Gov. Rick Scott is heading to Washington to try to convince the Obama administration to release federal hospital funds, but he insists that he will not support expanding Medicaid insurance to more than 800,000 Floridians.
The Republican governor wants an extension on the more than $1 billion in low income pool funds, set to expire June 30th, for hospitals that treat low-income and Medicaid patients. But the federal government wants states to expand Medicaid under the Affordable Care Act, arguing it's more efficient to give people money to help buy health insurance than to pay hospitals for caring for the uninsured retroactively.
The gridlocked Florida Legislature is also anxiously awaiting the outcome of Scott's meeting with Health and Human Services Secretary Sylvia Burwell on Wednesday. Lawmakers need a decision so they can create a budget before they convene for a special session.
In some of his strongest comments since reversing his position on Medicaid expansion, Scott said, "It's not going to happen."
He added, "I'm not going to support it, it's not a program that's worked."
Federal health officials warned that the funding was ending when they granted a rare extension more than a year with the condition that the state come up with alternative funding streams.
Despite a year's worth of warnings, Scott complained the decision was abrupt, then insisted that the federal government would reconsider and release the funds. Meanwhile, the governor offered no backup plan and the legislative session imploded over the stalemate, with the House abruptly adjourning three days early last week.
But the Obama administration has not wavered on its stance that hospital funding should not pay for costs that would be covered in a Medicaid expansion.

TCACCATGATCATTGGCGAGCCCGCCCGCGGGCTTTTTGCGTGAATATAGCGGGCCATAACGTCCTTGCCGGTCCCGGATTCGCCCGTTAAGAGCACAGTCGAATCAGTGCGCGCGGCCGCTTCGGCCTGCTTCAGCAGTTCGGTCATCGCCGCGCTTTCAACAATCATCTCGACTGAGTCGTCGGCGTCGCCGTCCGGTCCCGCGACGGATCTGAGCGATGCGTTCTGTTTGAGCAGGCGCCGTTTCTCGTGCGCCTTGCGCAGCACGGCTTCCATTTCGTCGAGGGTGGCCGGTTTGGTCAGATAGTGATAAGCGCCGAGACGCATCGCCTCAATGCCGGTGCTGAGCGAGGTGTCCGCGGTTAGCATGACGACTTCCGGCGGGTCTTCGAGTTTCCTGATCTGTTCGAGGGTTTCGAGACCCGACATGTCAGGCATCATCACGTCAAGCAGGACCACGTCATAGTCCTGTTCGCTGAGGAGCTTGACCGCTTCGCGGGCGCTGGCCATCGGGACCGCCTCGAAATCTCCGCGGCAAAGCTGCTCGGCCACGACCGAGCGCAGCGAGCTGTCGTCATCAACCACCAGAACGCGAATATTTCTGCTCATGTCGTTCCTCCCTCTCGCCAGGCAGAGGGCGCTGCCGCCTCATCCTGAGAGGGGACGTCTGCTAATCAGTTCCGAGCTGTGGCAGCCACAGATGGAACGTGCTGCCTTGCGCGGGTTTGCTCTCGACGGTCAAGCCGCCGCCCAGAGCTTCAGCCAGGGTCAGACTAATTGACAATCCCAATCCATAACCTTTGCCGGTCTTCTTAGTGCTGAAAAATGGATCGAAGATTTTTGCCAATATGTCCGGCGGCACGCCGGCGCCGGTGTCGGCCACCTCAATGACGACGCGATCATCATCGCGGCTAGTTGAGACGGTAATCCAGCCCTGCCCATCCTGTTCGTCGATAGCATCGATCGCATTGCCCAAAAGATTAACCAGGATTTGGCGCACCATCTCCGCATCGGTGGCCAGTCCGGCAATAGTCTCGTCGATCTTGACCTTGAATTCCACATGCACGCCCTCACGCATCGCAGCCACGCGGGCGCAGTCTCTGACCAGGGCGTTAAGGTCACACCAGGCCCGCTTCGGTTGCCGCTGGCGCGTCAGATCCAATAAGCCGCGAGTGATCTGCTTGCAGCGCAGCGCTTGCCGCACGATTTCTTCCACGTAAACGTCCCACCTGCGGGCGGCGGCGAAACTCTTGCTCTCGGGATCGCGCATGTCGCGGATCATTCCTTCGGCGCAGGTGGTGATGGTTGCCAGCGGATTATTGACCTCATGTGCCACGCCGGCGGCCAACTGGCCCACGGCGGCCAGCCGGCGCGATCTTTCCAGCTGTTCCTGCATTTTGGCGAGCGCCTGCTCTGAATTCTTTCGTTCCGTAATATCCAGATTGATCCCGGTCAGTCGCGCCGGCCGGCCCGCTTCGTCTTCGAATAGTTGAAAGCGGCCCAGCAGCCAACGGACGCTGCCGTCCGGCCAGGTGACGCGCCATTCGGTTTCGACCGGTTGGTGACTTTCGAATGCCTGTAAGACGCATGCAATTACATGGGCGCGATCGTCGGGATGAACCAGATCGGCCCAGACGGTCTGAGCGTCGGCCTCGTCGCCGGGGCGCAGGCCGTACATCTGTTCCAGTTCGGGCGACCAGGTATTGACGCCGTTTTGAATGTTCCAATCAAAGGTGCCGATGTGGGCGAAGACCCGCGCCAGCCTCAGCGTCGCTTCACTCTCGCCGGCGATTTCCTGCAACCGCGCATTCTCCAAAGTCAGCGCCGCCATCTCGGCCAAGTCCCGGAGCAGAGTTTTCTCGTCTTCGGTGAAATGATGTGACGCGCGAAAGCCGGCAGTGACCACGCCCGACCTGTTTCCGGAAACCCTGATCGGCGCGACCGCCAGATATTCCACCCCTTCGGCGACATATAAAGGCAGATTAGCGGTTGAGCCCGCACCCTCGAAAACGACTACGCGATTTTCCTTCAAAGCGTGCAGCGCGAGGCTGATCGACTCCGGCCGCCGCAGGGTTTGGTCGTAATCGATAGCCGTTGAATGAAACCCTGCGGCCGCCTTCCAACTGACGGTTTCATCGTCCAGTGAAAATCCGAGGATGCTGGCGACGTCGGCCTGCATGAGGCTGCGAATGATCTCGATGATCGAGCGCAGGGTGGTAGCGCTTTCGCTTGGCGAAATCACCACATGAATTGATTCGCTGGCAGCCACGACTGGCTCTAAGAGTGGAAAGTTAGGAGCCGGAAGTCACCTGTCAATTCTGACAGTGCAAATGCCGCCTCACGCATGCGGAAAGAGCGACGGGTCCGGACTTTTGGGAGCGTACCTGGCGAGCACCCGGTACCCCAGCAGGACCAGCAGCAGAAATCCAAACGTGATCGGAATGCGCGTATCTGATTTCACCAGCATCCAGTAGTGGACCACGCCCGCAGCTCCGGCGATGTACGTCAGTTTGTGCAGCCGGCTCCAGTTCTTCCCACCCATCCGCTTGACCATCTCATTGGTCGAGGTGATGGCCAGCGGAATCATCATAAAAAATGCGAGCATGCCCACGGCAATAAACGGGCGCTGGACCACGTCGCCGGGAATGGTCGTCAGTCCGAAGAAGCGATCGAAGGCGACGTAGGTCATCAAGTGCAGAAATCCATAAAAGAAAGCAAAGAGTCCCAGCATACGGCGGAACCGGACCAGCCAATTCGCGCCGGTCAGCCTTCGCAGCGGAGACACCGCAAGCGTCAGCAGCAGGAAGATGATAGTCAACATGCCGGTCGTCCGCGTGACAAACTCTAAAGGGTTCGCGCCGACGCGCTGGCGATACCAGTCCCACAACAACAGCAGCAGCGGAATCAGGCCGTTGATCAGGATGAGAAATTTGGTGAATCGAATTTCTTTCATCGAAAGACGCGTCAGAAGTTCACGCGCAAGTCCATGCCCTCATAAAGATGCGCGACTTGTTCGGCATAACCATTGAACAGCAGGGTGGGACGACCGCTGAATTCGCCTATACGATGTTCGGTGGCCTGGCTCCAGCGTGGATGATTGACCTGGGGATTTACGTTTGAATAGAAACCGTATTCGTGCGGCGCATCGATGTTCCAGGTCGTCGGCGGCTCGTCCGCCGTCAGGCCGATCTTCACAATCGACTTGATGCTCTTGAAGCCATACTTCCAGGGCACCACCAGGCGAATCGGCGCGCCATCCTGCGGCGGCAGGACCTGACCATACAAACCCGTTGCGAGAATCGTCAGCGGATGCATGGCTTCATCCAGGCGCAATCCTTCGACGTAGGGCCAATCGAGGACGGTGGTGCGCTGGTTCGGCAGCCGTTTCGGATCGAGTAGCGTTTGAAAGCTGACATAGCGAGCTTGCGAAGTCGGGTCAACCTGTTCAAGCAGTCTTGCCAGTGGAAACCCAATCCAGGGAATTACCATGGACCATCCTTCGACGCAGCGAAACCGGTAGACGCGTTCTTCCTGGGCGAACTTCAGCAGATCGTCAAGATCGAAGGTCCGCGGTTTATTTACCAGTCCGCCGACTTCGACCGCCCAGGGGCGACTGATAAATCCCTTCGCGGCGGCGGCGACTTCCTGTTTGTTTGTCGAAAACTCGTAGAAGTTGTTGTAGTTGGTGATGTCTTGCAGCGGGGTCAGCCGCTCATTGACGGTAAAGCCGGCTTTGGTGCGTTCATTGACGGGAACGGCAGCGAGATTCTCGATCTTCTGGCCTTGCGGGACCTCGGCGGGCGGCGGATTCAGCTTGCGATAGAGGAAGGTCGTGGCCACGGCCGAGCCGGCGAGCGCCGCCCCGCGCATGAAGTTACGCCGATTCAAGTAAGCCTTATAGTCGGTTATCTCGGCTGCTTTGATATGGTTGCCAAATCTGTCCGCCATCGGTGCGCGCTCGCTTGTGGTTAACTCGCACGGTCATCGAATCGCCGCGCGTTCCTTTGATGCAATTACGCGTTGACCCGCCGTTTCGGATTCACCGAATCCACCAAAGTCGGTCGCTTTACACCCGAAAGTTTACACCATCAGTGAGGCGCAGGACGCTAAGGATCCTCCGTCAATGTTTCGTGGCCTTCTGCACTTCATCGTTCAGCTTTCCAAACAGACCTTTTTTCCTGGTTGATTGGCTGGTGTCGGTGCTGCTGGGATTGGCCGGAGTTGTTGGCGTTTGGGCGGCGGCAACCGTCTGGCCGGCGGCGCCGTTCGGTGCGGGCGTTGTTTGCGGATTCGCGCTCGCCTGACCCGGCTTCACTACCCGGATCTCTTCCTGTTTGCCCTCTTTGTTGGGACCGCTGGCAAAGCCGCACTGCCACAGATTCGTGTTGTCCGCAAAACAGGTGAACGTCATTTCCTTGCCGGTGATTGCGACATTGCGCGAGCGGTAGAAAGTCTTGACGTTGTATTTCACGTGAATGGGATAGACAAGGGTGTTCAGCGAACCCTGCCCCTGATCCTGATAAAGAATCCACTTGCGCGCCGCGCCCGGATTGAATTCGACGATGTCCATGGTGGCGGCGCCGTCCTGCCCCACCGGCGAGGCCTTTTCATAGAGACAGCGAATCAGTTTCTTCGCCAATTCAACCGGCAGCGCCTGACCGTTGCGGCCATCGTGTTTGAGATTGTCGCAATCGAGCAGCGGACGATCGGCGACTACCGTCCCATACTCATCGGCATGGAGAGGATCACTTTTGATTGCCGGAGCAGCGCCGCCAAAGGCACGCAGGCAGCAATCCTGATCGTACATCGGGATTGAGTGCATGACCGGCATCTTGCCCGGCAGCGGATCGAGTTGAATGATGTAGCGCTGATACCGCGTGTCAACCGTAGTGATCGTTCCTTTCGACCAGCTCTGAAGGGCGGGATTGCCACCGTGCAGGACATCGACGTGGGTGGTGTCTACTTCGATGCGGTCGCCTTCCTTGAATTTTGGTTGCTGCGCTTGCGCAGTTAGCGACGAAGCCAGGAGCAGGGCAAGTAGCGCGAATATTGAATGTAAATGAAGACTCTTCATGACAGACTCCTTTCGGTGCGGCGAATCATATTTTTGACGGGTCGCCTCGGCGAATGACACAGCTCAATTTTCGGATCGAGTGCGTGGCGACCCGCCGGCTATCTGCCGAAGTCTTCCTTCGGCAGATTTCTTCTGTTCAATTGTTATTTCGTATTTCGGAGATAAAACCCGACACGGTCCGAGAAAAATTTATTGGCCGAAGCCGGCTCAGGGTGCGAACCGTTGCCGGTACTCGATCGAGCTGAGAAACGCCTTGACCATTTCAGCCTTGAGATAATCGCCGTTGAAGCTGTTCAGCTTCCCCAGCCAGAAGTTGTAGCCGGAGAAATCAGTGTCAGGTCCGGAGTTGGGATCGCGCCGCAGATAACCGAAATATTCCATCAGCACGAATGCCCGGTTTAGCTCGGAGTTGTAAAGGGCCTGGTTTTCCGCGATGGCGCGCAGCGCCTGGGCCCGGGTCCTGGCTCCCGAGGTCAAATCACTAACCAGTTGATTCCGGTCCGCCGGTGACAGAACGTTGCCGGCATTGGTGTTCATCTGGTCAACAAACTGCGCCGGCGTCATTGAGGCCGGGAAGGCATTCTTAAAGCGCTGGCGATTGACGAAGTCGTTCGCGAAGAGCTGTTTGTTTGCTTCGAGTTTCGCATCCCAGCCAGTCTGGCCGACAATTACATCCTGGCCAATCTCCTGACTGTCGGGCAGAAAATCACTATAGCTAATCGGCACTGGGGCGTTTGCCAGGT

The governor filed a lawsuit last week accusing federal officials of illegally coercing the state to expand Medicaid to get the hospital funds. Governors in Kansas and Texas have also pledged support.
Scott also announced Tuesday that he's convening a special health care commission to evaluate hospitals that receive tax dollars, saying he wants to look at hospital executives' salaries, bonuses, lobbying and campaign contributions. The governor, who is the former executive of a hospital chain snagged in a massive fraud scandal, has hinted that Florida hospitals are not in as bad financial shape as they maintain.
"It is appropriate and necessary to review Florida hospitals, insurance and health care providers and how any taxpayer money and government polices contribute to the quality, profits (including executive compensation packages), and losses of these institutions, and their impact on the affordability, access and quality of health care services for Florida families," Scott said in his executive order.
During three public meetings last week, hospital executives told Florida health officials they would be forced to cut services or shut down with the LIP funds.
It's unclear who will be named to the panel, whether it will be a mix of Republicans and Democrats, what qualifications participants must have and when they will meet.
The head of the Safety Net Hospital Alliance of Florida requested it be represented on the commission.
"Florida's safety net hospitals are transparent and accountable and look forward to sharing with the commission how they achieve operational efficiencies while providing high-quality health care to all patients seeking treatment, regardless of their ability to pay," said President Tony Carvalho.